By allowing ads to appear on this site, you support the local businesses who, in turn, support great journalism.
Hall County garden walk aims to inspire June 3
Five residents to open their gardens to the public for biennial event
0526GARDENwalk1
A monarch butterfly lands on a flower in the garden of Bobbett Holloway. The Hall County Master Gardeners biennial Garden Walk is Saturday, June 3. The Garden Walk will feature six gardens from Hall County. It's a self-paced, self-driven day-long event spanning the county. Each Garden Walk features different gardens from our Master Gardener

Hall County Master Gardeners’ Garden Walk

What: A biennial event featuring five residential gardens and one public garden in Hall County

When: 9 a.m. to 4 p.m. June 3

Where: Varying locations in Flowery Branch and Gainesville

How much: $10 in advance or $15 day of the event cash or check only; Purchase advance tickets at www.hallmastergardeners.com or Hall County’s Extension Office, 734 E. Crescent Drive, Suite 300 in Gainesville or day of event at Gardens on Green, 711 Green Street NW, Gainesville

More info: www.hallmastergardeners.com

 Residential gardens are:

  • Terri Andrews of Flowery Branch
  • Liz Dietz of Flowery Branch
  • Tammy Dellinger of Gainesville
  • Bobbett Holloway of Gainesville
  • Chris Michael of Gainesville

From a koi pond to a double waterfall, flower beds to a potting shed and a portable greenhouse to fruit plants — all can be found this year on the Hall County Master Gardeners’ Garden Walk.

The biennial events features five residential gardens and Gardens on Green, the only public garden. Event co-chairs Leslie Johnson and Irene Michaud said all of the gardens on the tour are created by Master Gardeners, not professional landscaper.

The Garden Walk chairwomen select gardens from the owners who apply for consideration for the walk. The gardens are selected a year in advance.

When picking the gardens, the women look for gardens with “good bones,” meaning additional work can be done.

Variety also played a role in the selection process. Different sizes and kinds of gardens, such as shade or sun, were selected.

Organizers then work out strategies and logistics. Finally, a date is set and the ticket and map are designed for the self-guided tour.

“We put this garden walk on every other year, because it gives the community an opportunity to see what Master Gardeners can do in their own backyards,” Johnson said. “This is an opportunity for the public to see what Master Gardeners can do … It gives the public an opportunity to see what they can do in their own backyard.”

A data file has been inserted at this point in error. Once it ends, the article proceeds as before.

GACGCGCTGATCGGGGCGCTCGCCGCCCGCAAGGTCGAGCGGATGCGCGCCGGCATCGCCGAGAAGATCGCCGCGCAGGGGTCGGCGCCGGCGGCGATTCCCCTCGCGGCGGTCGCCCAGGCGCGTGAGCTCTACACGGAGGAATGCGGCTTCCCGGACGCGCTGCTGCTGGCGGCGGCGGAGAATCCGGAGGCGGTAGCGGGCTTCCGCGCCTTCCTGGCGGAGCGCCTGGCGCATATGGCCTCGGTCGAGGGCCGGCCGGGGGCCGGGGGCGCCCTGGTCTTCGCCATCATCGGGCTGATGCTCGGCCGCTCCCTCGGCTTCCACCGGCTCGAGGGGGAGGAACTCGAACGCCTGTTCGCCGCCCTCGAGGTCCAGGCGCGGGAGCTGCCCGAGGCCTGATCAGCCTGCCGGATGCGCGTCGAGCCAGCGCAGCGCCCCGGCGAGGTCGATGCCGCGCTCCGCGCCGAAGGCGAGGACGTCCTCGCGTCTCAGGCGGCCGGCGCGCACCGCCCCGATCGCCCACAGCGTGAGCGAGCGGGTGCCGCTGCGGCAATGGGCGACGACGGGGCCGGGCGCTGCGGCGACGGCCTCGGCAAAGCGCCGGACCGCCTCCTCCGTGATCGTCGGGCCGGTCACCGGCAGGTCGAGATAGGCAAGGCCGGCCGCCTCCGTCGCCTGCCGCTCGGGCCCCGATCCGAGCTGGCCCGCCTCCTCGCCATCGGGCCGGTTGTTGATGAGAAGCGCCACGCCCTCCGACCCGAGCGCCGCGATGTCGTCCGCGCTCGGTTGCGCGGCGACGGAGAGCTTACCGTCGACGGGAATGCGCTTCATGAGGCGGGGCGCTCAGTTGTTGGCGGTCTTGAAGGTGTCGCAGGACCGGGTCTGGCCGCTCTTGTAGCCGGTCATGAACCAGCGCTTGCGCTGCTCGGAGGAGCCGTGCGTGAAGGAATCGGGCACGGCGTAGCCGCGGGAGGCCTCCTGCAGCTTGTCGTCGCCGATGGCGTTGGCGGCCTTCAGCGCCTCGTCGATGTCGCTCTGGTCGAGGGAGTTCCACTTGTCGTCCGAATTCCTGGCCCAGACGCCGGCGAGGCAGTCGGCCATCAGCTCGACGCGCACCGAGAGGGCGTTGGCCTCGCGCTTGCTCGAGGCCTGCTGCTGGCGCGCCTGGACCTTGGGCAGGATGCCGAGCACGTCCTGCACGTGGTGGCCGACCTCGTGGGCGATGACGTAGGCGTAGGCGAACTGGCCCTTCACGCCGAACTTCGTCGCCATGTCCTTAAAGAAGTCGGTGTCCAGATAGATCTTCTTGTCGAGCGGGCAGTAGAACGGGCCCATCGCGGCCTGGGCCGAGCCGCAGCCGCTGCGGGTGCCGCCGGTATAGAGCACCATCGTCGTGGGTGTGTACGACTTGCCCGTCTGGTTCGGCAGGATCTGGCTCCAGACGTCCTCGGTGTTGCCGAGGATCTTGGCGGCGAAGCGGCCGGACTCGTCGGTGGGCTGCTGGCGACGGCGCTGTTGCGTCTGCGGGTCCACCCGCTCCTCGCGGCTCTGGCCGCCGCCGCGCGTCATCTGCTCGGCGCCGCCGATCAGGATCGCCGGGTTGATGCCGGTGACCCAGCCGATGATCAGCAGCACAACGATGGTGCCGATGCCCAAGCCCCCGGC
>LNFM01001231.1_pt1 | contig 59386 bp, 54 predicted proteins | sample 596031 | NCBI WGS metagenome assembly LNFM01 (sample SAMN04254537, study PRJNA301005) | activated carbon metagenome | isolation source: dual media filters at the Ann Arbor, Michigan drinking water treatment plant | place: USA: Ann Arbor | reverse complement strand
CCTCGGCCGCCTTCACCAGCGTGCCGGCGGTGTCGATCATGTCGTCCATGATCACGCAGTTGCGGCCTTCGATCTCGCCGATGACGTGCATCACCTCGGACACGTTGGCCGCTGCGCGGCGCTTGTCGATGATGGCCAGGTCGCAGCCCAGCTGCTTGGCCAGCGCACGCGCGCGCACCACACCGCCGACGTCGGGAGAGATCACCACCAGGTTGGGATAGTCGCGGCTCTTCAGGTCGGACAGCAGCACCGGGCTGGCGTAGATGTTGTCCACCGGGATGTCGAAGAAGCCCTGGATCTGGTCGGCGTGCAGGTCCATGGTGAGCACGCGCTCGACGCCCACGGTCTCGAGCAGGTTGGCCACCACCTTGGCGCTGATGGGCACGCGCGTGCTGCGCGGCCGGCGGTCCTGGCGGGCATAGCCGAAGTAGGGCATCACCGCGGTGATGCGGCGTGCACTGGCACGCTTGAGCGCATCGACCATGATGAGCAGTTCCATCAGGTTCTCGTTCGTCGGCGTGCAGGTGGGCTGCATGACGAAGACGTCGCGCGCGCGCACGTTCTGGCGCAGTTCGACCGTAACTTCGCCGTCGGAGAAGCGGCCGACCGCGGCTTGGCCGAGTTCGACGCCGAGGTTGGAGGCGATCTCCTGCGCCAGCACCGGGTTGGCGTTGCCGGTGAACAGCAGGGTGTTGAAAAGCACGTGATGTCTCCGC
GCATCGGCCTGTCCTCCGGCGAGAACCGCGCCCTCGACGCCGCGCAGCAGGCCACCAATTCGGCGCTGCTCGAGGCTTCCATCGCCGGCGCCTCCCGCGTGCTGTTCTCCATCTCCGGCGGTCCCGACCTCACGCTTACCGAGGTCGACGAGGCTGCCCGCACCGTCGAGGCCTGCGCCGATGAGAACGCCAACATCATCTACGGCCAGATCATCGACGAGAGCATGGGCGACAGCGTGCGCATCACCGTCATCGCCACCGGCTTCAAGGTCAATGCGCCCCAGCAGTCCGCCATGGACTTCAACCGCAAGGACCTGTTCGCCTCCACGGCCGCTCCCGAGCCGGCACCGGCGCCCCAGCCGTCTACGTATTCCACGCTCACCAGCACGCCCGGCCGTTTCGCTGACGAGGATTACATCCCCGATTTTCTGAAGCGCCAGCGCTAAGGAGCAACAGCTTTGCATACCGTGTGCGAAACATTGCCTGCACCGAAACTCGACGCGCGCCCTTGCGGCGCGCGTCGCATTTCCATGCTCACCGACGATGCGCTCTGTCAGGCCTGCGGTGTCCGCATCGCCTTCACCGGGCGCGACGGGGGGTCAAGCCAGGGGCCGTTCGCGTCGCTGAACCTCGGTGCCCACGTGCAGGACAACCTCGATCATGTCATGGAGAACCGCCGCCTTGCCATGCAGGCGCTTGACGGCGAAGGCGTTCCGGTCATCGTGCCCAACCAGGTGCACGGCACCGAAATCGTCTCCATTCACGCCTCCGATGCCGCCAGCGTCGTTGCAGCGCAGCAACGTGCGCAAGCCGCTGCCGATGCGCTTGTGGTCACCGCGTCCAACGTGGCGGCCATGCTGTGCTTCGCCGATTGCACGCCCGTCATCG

Johnson said sometimes gardens are selected, but then property owners conduct major renovations before the walk.

“I’m talking ponds and other features they planned on doing at some point, but then this gives them the extra little push to get it ready for the garden walk,” she said.

Michaud said some of the gardens on this year’s walk are young — only 3 or 4 years old — while another is more than 20 years old.

“You see all phases of the progress that can take place in a garden,” she said.

The garden walk can be educational, too. Some Master Gardeners have certified pollinator gardens and some have water features.

Liz Dietz will showcase her gardening talents in her small garden that must adhere to Homeowner’s Association rules, requiring the garden be hidden from neighbors’ view. She lives in the Sterling on the Lake subdivision in Flowery Branch.

“It’s an example of a new development with ... not a small yard, but not an acre or acre-and-a-half yard,” she said.

Her home also backs up to Spout Springs Road, so she must deal with traffic noise.

Therefore, Dietz has a raised-bed garden, a potting house and a rain barrel scaled to a smaller size.

She hopes visitors can relate to her garden and will consider using it as inspiration for their own.

Dietz and the four other gardeners did not have to prepare their gardens alone for the biennial walk. Teams of five helped each garden host.

For Dietz, that included weed-pulling, replanting and mulching. Dietz said she lost some of her plants to heat and drought last year.

Visitors to the Hall County Master Gardener’s biennial Garden walk will see Dietz’s and other gardens from 9 a.m. to 4 p.m. Saturday, June 3. Several Master Gardeners will be at each stop to answer questions.

Tickets are $10 in advance and available at www.hallmastergardeners.com or at Hall County’s Extension Office, 734 E. Crescent Drive, Suite 300 in Gainesville. Tickets can be purchased the day of the event for $15 at Gardens on Green, 711 Green Street NW, Gainesville. Cash or check only.

After purchasing a ticket, maps with exact garden locations will be provided to participants for the self-guided tour. Attendees will also receive a pass along plant at one of the stops on the walk.

“That’s been a tradition in the Hall County Master Garden Walks,” Johnson said. “Master Gardeners pot up their extra plants when they’re separating them or dividing their plants in the springtime … and every  person who goes through the garden walk gets a pass along plant to take.”

Plants vary and the earlier you get your pass along plant, the better the selection, Michaud said.

The event is a fundraiser for Hall County Master Gardeners who use the money to support youth gardening programs in schools and donate to 4-H to send children to camp.

“People who love to look at beautiful things outside, people who garden, really, anybody should come,” Michaud said.

Regional events